Mr. Smith recalled a little history of his life - growing up on a farm in Johnson County near Wrightsville - where he played high school football for the late W.G. "Red" Bullock, who later became head football coach at Thomson High School. Mr. Smith, who weighed only 140 pounds, was a star football player and star track participant at Johnson County High School - the same school that graduated Hershel Walker - who became the greatest running back in history at the University of Georgia and helped the Bulldogs win the National Championship back in 1980. Mr. Walker also won the coveted Hiesman Trophy while attending school in Athens.

Coach Bullock, Mr. Smith recalled, had to talk the elder Mr. Smith into letting his son play football. "Red had an enormous charm," said Mr. Smith.

He also spoke about Danny Verdun Wheeler, a former standout football player at Thomson High School and the University of Georgia, who recently decided to finish earning his degree from UGA.

"I think it's great to see that Danny wanted to go back to school and get his degree," said Mr. Smith, noting that a degree is much more beneficial than signing to play professionally for $5 million or $10 million. "It's sad that most of them don't realize how beneficial that degree would be to them."

He praised Mr. Wheeler, Shaquille O'Neal and Joe Namath for pursuing their degrees.

Mr. Smith also talked about the importance of enthusiasm.

"Enthusiasm will take you a long way in life and you can never underscore that," added Mr. Smith.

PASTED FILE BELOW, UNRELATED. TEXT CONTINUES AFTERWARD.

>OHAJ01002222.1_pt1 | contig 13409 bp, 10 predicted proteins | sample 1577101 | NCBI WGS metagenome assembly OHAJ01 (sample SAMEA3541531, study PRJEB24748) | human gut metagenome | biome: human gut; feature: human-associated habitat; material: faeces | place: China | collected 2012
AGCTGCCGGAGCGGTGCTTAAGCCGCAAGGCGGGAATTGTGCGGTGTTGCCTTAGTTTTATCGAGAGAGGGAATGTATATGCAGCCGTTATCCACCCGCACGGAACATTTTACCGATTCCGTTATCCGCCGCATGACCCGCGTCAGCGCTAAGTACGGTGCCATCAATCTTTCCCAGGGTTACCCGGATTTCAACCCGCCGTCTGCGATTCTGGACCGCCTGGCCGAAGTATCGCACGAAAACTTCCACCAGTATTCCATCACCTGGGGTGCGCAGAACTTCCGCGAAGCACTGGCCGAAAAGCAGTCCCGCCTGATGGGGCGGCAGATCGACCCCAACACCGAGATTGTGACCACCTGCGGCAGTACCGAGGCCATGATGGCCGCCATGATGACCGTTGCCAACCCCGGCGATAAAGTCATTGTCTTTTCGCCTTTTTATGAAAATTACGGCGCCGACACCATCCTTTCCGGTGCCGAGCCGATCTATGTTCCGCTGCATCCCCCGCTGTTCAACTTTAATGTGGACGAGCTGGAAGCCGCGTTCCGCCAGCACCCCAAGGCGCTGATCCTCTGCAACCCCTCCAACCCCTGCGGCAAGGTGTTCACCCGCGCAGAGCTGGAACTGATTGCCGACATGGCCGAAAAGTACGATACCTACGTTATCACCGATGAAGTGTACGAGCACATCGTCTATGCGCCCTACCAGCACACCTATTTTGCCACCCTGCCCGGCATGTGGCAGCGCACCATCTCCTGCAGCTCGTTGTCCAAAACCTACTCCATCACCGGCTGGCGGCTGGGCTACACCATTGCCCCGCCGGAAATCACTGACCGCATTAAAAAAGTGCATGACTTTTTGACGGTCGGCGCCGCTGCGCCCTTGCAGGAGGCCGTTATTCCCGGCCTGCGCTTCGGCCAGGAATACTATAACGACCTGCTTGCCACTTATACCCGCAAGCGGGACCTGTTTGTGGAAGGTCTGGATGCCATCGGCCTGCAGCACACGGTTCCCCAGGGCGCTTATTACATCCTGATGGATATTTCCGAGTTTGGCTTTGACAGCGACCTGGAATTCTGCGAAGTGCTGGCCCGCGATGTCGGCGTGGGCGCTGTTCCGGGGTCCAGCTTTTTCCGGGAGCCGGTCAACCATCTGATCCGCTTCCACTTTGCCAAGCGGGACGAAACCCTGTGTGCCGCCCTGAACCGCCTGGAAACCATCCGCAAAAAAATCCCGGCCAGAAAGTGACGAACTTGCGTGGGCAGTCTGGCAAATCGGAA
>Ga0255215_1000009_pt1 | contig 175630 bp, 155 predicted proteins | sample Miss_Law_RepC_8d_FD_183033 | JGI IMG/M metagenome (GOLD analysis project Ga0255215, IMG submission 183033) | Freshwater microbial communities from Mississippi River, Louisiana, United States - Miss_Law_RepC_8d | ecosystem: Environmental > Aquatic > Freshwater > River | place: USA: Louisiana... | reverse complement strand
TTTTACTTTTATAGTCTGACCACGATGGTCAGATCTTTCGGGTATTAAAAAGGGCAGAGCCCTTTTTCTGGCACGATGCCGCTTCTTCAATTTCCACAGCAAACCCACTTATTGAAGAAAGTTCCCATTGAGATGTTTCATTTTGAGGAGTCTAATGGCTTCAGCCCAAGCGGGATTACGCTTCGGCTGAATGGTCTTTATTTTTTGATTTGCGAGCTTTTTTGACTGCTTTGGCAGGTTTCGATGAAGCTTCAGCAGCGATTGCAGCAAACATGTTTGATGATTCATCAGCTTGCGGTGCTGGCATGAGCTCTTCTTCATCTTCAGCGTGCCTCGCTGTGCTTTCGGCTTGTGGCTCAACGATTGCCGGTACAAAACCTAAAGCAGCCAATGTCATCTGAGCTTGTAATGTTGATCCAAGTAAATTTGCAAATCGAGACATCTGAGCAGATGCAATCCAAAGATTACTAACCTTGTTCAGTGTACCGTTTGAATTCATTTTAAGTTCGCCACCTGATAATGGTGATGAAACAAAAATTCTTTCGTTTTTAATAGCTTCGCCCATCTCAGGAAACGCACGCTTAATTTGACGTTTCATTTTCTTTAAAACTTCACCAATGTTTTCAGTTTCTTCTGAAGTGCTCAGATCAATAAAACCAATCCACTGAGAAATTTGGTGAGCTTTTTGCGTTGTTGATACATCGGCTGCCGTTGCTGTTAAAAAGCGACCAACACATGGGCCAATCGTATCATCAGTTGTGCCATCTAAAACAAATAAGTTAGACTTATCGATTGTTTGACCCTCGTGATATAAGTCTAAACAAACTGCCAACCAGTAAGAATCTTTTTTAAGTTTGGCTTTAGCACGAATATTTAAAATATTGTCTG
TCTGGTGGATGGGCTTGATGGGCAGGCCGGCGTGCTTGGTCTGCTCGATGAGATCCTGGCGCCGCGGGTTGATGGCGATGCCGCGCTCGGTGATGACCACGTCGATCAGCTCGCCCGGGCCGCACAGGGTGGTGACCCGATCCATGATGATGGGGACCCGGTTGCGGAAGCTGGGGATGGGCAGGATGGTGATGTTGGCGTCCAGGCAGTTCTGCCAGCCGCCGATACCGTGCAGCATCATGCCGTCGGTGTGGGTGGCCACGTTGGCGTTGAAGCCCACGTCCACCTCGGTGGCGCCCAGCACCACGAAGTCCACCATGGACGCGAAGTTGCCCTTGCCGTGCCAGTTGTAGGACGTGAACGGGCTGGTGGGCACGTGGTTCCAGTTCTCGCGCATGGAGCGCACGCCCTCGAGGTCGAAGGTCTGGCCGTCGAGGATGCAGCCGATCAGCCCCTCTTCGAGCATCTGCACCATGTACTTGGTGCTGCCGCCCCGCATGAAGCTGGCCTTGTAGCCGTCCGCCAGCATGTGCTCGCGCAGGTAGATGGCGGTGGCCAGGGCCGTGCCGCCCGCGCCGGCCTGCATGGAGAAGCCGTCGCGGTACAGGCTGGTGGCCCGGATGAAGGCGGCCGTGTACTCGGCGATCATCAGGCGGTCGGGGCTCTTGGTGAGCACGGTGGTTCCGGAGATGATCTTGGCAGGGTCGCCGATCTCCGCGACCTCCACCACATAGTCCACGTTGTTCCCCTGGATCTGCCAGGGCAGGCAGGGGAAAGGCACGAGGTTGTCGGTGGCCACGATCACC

He pointed out that he witnessed such enthusiasm just the other day when he talked with Atlanta Braves star right fielder Jeff Francoeur. "He has an unselfish enthusiasm and he demonstrates it."

Mr. Smith said Knowshon Moreno, the talented running back for the Georgia Bulldogs, has that same type of enthusiasm.

He went on to say that always has enjoyed his home state of Georgia and appreciated the good will and humor found in small towns.

One of the greatest football coaches he has ever known, the late Erk Russell, who coached at the University of Georgia and rekindled the football program at Georgia Southern University in Statesboro, was praised for his humor.

"No one ever had a greater sense of humor than Erk," said Mr. Smith, saying that he's always enjoyed being around people with a good feel for a laugh or a joke.

He also said he loves a good story and wishes that he could read at least one book every week. His work prevents him from doing such, even though he openly admitted that he loves reading and advocates parents reading with their children more often.

Mr. Smith considers the lack of reading by society today as "evil." He encourages everyone to read more.

In closing remarks, Mr. Smith agreed that not everyone can be a star athlete or earn a lot of money, but that everyone is eligible for the "tiny" delights that life offers. He encouraged people to visit fun filled learning places like museums and to watch television and use cell telephones less often.

Web posted on Thursday, April 03, 2008